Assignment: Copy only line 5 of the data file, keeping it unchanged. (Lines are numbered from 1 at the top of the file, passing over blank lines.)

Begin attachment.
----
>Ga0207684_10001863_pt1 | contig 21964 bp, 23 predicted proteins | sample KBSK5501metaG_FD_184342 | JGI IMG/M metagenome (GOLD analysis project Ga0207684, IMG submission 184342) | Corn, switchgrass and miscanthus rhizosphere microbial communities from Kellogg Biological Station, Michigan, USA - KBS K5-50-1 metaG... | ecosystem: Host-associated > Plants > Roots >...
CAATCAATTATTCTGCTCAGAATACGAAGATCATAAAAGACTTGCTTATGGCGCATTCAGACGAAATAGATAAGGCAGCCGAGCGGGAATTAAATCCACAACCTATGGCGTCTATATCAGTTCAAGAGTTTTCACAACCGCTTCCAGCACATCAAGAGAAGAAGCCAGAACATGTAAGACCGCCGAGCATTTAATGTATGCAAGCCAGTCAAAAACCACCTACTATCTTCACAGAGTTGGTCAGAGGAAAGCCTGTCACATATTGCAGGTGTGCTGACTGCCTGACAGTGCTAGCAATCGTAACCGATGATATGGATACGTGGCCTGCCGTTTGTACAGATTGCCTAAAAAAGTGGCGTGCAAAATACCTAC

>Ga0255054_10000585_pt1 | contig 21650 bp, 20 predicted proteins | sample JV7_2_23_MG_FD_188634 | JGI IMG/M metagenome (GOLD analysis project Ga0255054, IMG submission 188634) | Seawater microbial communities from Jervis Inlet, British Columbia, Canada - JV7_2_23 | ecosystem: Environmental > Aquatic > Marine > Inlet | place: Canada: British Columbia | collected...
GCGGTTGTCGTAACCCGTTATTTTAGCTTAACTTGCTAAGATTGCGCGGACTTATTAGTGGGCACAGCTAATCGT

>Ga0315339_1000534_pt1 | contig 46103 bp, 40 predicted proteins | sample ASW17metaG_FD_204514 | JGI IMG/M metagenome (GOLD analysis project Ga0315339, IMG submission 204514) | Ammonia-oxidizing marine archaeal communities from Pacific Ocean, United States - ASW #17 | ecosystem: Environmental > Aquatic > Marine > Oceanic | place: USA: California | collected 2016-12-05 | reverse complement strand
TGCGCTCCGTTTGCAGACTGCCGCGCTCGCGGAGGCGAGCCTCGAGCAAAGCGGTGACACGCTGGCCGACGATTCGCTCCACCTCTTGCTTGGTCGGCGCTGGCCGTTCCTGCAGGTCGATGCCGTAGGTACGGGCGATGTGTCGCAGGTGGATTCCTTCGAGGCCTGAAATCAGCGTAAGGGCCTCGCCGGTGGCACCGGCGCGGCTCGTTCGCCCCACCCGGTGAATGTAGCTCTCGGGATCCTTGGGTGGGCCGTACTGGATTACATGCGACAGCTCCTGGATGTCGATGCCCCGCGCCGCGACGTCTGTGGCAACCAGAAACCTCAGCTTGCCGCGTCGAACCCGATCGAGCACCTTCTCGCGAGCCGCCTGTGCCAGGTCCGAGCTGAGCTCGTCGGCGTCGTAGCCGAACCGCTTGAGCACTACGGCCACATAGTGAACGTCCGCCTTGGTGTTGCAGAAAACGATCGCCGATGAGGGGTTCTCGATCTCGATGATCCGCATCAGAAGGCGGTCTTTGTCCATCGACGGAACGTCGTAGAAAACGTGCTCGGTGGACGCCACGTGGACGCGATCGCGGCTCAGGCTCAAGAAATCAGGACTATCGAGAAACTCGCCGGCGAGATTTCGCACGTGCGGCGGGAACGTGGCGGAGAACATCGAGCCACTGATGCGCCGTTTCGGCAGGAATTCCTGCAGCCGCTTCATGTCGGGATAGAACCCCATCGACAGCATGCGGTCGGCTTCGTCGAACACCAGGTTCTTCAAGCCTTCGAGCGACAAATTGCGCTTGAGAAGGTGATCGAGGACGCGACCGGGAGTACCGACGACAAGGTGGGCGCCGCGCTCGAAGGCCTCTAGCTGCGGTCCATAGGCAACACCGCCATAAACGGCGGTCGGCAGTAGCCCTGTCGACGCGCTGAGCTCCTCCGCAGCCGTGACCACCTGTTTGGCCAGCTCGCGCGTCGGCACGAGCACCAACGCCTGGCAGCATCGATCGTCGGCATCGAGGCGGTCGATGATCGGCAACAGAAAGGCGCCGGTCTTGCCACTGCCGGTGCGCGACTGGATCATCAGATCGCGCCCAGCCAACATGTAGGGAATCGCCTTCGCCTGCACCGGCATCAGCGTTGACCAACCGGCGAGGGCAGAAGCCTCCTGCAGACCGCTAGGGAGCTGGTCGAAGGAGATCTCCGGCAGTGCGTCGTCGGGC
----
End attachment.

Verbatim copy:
>Ga0315339_1000534_pt1 | contig 46103 bp, 40 predicted proteins | sample ASW17metaG_FD_204514 | JGI IMG/M metagenome (GOLD analysis project Ga0315339, IMG submission 204514) | Ammonia-oxidizing marine archaeal communities from Pacific Ocean, United States - ASW #17 | ecosystem: Environmental > Aquatic > Marine > Oceanic | place: USA: California | collected 2016-12-05 | reverse complement strand